Video: Hydrate Blockage Assessment in a Pilot-Scale Subsea Jumper
- Asheesh Kumar (Centre for Long Subsea Tiebacks, Department of Chemical Engineering, The University of Western Australia, 35 Stirling Hwy, Crawley WA 6009, Australia) | Mauricio Di Lorenzo (CSIRO Energy, 26 Dick Perry Avenue, Kensington WA 6151, Australia) | Karen Kozielski (CSIRO Energy, 26 Dick Perry Avenue, Kensington WA 6151, Australia) | Philippe Glénat (TOTAL S.A.– CSTJF, Avenue Larribau, Pau Cedex 64018, France) | Eric F. May (Fluid Science and Resources Division, Department of Chemical Engineering, The University of Western Australia, 35 Stirling Hwy, Crawley WA 6009, Australia) | Zachary M. Aman (Centre for Long Subsea Tiebacks, Department of Chemical Engineering, The University of Western Australia, 35 Stirling Hwy, Crawley WA 6009, Australia)
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- Offshore Technology Conference
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- 2020. Copyright is retained by the author. This document is distributed by OTC with the permission of the author. Contact the author for permission to use material from this document.
- 4.5 Offshore Facilities and Subsea Systems, 4.2 Pipelines, Flowlines and Risers, 4.5 Offshore Facilities and Subsea Systems, 4.3.1 Hydrates, 4.6 Natural Gas, 2.1.3 Completion Equipment, 4.3.4 Scale
- Subsea jumper flowloop, Mono-ethylene glycol, Hydrate management, Thermodynamic hydrate inhibitors, Subsea tiebacks
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In subsea production operations, wellhead jumpers are one of the subsea facilities more liable to the formation of hydrate blockages during restart operations. To manage hydrate formation and optimize the amount of thermodynamic hydrate inhibitors (e.g. mono-ethylene glycol; MEG) injected, a newly-constructed jumper-like facility (the HyJump flowloop) has been developed in Perth, to simulate shut-down and restart operations over a range of superficial gas velocities.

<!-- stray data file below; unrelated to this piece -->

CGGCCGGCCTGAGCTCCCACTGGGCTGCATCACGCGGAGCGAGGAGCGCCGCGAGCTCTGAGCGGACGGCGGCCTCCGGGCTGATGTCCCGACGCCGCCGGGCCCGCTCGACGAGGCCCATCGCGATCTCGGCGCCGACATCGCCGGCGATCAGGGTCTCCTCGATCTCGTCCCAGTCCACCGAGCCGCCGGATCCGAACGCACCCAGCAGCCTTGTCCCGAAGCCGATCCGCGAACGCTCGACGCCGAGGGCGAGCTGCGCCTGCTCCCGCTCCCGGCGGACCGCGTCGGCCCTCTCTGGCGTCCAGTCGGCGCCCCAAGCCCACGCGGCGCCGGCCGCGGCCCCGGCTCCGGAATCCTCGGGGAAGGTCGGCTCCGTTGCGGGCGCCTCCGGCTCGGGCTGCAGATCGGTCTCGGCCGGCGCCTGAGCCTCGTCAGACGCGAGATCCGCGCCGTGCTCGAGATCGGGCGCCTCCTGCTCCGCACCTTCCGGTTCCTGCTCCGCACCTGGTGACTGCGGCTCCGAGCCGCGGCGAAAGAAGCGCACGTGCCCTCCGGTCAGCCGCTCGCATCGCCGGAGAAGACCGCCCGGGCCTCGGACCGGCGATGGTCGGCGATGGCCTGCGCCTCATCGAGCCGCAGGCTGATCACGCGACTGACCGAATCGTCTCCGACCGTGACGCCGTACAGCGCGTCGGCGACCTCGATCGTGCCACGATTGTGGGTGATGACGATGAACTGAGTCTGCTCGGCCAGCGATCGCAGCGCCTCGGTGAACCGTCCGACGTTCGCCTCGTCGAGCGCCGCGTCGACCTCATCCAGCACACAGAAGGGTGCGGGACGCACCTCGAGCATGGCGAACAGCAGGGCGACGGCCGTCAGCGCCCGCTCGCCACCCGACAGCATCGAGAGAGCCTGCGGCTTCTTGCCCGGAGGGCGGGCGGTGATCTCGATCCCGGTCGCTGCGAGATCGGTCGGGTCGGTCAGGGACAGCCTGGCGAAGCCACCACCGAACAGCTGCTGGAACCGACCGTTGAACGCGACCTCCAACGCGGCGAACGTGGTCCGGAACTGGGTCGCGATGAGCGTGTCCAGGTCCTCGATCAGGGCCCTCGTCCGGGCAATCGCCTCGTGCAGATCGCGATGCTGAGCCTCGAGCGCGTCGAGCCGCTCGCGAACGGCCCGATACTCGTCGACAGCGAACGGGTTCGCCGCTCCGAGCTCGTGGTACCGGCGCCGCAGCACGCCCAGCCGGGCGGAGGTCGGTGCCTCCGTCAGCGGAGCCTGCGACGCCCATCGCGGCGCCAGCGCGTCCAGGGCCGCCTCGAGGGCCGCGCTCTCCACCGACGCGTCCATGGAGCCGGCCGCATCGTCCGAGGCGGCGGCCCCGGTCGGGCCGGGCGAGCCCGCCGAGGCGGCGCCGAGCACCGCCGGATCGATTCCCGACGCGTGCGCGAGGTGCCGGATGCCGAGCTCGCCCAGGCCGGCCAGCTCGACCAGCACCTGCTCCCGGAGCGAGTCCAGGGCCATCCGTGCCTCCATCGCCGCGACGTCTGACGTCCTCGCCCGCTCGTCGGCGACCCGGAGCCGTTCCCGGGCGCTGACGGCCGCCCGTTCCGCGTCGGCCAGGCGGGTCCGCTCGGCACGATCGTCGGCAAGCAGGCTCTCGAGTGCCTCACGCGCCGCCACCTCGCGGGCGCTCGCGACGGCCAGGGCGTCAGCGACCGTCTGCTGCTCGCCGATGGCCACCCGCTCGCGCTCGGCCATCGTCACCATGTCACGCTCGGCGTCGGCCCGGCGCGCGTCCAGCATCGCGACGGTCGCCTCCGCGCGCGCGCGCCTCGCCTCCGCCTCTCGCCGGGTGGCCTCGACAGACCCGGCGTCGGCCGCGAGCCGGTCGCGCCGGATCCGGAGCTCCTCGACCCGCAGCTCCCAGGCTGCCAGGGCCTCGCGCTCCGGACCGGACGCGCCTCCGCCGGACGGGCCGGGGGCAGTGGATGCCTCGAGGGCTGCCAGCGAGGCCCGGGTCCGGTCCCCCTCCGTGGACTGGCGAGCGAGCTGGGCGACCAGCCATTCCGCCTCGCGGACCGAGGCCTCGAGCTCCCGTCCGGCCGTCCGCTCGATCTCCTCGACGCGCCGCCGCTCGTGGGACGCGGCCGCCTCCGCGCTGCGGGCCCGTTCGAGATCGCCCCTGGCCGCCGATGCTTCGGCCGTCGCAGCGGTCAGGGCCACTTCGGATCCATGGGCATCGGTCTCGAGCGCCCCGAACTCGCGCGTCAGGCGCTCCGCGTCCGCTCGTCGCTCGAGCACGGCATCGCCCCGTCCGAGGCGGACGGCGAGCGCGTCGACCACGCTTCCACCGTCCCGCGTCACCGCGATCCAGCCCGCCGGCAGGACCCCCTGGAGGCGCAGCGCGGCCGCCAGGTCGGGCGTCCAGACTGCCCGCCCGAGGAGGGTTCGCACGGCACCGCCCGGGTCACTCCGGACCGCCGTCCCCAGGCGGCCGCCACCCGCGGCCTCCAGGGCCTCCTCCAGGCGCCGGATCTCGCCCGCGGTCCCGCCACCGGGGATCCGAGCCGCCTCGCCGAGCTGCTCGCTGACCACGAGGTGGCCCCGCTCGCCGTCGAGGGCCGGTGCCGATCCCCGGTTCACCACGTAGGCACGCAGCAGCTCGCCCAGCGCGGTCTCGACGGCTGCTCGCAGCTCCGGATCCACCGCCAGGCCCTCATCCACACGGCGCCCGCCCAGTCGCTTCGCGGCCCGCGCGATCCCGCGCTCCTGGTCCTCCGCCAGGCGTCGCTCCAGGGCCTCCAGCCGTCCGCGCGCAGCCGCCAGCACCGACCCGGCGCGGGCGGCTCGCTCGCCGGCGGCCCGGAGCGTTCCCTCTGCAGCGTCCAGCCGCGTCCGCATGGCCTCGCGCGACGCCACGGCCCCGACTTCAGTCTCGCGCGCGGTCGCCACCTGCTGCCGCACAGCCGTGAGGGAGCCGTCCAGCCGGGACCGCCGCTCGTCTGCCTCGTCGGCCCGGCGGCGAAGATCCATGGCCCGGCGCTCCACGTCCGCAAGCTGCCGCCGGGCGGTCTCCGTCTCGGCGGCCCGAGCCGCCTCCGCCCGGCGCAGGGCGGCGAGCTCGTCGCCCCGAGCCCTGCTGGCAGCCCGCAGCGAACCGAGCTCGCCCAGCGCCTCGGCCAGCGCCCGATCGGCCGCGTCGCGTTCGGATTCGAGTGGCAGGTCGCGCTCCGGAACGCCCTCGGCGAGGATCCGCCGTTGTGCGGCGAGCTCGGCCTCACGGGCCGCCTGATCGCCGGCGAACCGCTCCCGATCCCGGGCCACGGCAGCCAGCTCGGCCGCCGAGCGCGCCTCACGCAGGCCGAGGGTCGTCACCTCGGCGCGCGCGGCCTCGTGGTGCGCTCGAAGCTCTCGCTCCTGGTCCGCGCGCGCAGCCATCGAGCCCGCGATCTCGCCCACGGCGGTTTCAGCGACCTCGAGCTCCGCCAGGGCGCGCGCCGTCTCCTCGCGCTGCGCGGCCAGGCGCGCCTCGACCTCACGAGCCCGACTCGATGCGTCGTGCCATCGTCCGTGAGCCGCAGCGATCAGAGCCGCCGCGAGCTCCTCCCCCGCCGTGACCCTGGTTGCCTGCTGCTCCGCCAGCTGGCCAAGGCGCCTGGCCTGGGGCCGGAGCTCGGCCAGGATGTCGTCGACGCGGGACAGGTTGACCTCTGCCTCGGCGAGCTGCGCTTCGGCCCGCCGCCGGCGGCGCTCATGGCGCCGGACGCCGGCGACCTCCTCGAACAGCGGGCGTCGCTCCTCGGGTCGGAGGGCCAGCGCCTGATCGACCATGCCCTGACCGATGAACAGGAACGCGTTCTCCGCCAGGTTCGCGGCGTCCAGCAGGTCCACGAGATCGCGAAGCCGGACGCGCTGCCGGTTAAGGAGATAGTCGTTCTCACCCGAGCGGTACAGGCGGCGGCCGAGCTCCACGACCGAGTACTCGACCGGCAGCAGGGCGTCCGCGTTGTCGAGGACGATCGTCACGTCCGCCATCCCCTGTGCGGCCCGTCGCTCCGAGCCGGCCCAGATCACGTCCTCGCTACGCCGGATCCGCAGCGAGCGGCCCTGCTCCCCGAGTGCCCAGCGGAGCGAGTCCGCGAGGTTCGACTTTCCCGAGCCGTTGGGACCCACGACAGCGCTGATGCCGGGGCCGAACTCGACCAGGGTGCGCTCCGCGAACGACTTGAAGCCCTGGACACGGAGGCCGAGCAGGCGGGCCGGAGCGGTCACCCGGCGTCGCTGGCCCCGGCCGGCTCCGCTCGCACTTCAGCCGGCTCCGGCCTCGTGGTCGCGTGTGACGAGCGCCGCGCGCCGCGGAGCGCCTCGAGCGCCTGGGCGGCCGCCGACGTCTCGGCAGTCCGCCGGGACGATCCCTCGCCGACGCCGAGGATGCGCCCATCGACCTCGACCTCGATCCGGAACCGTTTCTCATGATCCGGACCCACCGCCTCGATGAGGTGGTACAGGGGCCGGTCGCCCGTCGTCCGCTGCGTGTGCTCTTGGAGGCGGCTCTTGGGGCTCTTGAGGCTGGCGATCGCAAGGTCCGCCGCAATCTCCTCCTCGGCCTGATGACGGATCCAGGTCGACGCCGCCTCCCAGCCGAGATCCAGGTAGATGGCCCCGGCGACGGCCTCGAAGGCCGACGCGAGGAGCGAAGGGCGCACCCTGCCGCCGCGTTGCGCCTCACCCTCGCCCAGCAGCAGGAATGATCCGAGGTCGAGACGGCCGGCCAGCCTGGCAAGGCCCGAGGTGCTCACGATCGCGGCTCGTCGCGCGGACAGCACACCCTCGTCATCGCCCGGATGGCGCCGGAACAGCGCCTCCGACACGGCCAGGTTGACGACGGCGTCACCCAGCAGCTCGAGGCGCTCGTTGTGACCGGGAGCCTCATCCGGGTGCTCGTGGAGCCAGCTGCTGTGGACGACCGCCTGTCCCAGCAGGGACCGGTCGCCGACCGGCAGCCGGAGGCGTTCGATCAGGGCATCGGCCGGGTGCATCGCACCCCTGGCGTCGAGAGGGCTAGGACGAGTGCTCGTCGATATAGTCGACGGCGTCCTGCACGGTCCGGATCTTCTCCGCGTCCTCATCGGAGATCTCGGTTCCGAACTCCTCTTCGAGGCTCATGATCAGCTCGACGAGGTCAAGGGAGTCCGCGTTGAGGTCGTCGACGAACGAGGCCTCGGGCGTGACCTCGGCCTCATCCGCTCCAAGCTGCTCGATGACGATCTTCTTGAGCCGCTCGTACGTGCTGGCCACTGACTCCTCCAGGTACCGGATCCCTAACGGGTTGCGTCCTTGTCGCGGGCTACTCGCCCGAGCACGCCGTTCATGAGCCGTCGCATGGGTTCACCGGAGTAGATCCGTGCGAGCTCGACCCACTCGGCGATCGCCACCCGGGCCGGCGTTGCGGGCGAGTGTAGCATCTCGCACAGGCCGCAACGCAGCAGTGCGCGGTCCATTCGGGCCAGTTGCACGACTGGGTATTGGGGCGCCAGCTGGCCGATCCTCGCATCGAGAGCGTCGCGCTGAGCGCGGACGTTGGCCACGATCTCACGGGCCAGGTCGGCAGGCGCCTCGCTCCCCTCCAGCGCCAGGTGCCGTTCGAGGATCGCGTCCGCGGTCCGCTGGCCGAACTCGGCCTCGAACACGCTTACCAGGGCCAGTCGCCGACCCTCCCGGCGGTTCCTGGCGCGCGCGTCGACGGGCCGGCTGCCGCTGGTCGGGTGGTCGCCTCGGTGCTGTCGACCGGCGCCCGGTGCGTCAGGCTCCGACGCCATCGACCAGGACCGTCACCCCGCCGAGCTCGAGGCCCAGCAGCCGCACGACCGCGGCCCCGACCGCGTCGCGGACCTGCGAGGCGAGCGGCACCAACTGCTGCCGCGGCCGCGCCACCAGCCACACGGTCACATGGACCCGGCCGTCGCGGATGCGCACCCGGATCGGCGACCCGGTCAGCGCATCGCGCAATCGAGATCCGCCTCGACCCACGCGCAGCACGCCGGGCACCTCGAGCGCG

The test section of the flowloop has a unique geometry to mimic subsea jumpers, with three low points and two high points standing 13′ 2″ tall. The test section is fitted with twelve pressure and temperature sensors spread regularly, a MEG sensor, a valve to simulate the wellhead choke, and a viewing window. In each test, the jumper low points were loaded with aqueous solutions of MEG (0 to 30 wt%) and pressurized with domestic Perth natural gas at a pressure of 1200 psig and pipeline temperature ranging from 41°F to 25.8°F (+5 to -4°C).
The extent of hydrate restrictions or blockages was evaluated through the dynamic pressure drop behavior observed throughout the flowloop. A closer assessment of the pressure drop trace during gas restart suggests that the severity of the hydrate restriction decreases as the MEG content is increased above 10 wt%. Further, our preliminary experimental results illustrate that severe hydrate deposition in the jumper could be completely avoided by injecting MEG at concentrations above 20 wt%. This corresponds to an approximately 50% reduction in MEG content, where ≈38 wt% MEG dosage was required for complete thermodynamic hydrate inhibition at the pressure and temperature conditions used in this trial.
Our unique flowloop facility offers new insight toward hydrate formation in complex subsea jumper-like geometries. Our findings may assist operators in controlling the extent of hydrate formation and deposition in jumper geometries, by optimizing the MEG injection and subsequently supporting lower-CAPEX tieback development concepts.